16 July 2015

The impact of stress and what to do about it

A couple of years ago when my wife was picking me up from a meeting, I broke my foot just by pivoting on a flat surface. It’s actually quite embarrassing. However, at this point in my life I was starting my second year of graduate school, my hours at work were in limbo, and I just came from a meeting where I was voted onto the board. I understand now, looking back, that I was under a lot of stress and was vulnerable to injury.

Stress is a word that receives a lot of attention, and usually negatively. People often say exhaustedly “I’m so stressed,” with their face in their palms, and then wonder what life would be like stress-free.

Actually, it doesn’t matter if the stress is positive, such as a wedding or buying a house; or negative like a deadline. To the body, stress is stress, even if it is expected. Stress is cumulative, a build up of the everyday wear and tear.

As stress builds up, there are some common symptoms: headaches, flushed face, stiff neck, difficulty breathing, stomach pangs, shaky legs, feet & hands, cramps, and pounding heart, just to name a few. When these symptoms hit, there is a loss in energy, increase vulnerability to illness and injury, and is often referred to as burn out, or rust out. It’s important to realize that burn out, while similar, it is also unique.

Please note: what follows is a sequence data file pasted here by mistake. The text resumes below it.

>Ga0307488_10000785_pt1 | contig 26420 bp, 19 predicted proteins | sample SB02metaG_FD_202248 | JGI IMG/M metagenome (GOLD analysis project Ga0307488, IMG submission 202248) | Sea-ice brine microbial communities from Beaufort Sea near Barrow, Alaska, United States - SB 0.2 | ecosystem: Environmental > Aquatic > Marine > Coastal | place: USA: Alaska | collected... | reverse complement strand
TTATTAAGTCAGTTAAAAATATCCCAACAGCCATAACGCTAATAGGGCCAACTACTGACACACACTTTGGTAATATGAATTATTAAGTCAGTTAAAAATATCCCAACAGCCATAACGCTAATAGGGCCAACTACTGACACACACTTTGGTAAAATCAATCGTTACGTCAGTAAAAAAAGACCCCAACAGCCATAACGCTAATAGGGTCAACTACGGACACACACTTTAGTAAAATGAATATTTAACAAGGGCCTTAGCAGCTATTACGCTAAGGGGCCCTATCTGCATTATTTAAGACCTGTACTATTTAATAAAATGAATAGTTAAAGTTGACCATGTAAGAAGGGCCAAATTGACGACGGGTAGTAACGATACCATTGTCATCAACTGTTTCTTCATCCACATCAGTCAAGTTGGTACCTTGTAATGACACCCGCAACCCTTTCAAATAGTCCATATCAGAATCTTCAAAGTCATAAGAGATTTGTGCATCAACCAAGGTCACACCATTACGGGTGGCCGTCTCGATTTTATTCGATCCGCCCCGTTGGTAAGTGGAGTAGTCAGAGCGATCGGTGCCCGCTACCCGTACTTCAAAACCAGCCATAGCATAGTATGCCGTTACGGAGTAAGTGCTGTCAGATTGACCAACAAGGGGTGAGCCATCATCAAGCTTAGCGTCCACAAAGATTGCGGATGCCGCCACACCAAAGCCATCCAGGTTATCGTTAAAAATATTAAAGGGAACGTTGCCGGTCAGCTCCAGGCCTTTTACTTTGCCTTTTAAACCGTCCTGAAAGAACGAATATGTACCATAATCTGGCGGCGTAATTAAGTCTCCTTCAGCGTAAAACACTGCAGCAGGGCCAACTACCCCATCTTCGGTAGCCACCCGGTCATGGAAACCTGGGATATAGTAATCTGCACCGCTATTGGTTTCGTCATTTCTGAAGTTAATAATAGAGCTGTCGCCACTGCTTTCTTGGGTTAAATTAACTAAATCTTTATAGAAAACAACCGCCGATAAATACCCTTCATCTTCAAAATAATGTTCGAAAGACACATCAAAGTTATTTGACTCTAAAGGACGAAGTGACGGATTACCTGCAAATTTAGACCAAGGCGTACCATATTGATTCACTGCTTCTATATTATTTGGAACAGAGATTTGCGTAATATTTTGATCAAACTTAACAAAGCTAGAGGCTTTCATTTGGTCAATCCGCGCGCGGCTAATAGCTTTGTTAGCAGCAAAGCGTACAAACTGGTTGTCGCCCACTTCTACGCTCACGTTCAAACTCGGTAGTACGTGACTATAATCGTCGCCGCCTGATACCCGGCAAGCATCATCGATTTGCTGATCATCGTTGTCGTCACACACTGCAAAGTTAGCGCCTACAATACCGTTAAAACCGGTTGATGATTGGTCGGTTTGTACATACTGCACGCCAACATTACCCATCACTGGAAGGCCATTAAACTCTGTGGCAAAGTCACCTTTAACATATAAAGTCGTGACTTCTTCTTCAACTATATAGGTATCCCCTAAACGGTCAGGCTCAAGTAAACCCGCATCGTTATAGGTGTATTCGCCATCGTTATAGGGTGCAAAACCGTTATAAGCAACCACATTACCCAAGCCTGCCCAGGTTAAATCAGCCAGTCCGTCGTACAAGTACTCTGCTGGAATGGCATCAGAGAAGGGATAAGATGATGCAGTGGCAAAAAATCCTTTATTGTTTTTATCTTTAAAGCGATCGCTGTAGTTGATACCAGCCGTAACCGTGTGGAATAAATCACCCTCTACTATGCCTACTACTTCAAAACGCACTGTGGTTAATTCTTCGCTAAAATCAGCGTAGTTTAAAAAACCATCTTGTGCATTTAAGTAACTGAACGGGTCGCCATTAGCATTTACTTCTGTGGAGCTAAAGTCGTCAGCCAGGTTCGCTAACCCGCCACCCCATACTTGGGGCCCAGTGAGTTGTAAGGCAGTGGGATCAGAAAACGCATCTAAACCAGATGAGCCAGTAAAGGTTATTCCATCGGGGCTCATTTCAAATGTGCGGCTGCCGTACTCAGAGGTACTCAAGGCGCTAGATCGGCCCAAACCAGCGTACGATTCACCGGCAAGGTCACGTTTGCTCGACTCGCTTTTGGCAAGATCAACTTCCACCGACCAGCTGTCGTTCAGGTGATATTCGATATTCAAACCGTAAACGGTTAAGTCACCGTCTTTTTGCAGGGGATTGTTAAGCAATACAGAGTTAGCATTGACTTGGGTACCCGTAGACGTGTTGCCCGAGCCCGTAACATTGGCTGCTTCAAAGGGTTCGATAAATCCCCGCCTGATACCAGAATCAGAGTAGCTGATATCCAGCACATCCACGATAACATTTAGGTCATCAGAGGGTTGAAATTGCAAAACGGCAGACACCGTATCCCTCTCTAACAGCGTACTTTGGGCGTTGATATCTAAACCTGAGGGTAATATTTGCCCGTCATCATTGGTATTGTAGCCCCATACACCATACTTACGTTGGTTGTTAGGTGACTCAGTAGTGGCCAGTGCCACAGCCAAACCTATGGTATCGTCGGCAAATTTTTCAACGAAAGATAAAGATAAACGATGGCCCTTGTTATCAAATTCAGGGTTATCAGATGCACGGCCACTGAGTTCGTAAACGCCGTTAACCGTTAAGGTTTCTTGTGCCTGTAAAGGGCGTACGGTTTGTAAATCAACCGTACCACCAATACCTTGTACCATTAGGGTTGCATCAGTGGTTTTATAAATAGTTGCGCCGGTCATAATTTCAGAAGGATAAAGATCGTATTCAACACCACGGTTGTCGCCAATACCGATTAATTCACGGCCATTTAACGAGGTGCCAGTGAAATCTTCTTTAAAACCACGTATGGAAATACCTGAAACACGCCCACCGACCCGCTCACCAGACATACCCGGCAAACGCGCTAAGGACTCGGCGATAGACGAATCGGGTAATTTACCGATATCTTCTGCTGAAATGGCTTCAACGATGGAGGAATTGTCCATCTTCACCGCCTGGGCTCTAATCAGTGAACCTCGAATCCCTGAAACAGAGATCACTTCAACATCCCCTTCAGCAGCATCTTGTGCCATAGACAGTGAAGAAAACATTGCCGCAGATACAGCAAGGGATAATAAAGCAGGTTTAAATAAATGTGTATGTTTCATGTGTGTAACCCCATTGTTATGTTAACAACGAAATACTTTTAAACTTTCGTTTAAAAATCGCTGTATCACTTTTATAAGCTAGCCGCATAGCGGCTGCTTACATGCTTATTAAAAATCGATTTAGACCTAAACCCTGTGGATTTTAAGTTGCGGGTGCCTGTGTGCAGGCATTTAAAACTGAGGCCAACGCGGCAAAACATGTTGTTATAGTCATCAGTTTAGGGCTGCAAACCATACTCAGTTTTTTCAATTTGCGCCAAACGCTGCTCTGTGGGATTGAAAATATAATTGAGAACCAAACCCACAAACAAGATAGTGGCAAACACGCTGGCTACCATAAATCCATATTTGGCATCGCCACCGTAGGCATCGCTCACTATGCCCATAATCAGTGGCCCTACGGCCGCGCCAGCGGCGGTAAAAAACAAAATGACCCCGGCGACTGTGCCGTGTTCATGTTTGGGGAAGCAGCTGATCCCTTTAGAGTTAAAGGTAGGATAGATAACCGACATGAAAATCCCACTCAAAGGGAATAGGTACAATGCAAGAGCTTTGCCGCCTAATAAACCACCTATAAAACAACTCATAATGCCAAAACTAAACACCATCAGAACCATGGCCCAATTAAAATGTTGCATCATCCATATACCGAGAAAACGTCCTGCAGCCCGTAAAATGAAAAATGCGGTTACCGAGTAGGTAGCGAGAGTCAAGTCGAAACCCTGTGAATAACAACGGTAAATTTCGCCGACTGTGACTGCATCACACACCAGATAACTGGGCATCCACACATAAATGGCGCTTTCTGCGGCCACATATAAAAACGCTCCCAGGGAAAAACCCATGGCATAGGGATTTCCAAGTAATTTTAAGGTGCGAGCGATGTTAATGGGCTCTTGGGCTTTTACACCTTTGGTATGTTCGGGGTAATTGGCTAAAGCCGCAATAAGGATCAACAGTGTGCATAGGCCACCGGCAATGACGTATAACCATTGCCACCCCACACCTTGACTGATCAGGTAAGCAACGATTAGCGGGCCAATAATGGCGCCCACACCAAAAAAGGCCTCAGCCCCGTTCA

A common stress problem solving thought is to ‘remove’ the stressor. But if the stress is originating from parenting, work, relationships, health, and life milestones (i.e. graduation, marriage) – these are typically out of an individual’s control, and can’t be removed. There may be little things that contribute to the cumulative stress that can be lessened, but for the most part, it is best to change priorities and find activities that help you recharge and rejuvenate.

Activities that recharge and rejuvenate don’t need to be elaborate or lengthy; they can be little and short. Just a couple of ideas: going for a walk, reading a book, yoga, meditation, mindfulness, gaming (video or board), taking a bath, and the list could go on because each of us has different ways of recharging. Get creative; make it a priority to take care of yourself. Sometimes you may need to accommodate, such as going on a walk with your children or doing a yoga exercise with them.

But what is actually the most simplistic, yet shocking way, of dealing with stress, is changing our perception of stress. Changing it from being this yucky-negative thing to realizing and understanding that stress is something that everyone goes through, that we can learn from it and it helps us build our character. It is possible to have successful stressful situations.

In the end, research has shown that if we view stress through a positive perception, that alone can increase longevity, not to mention increase our overall wellbeing and health.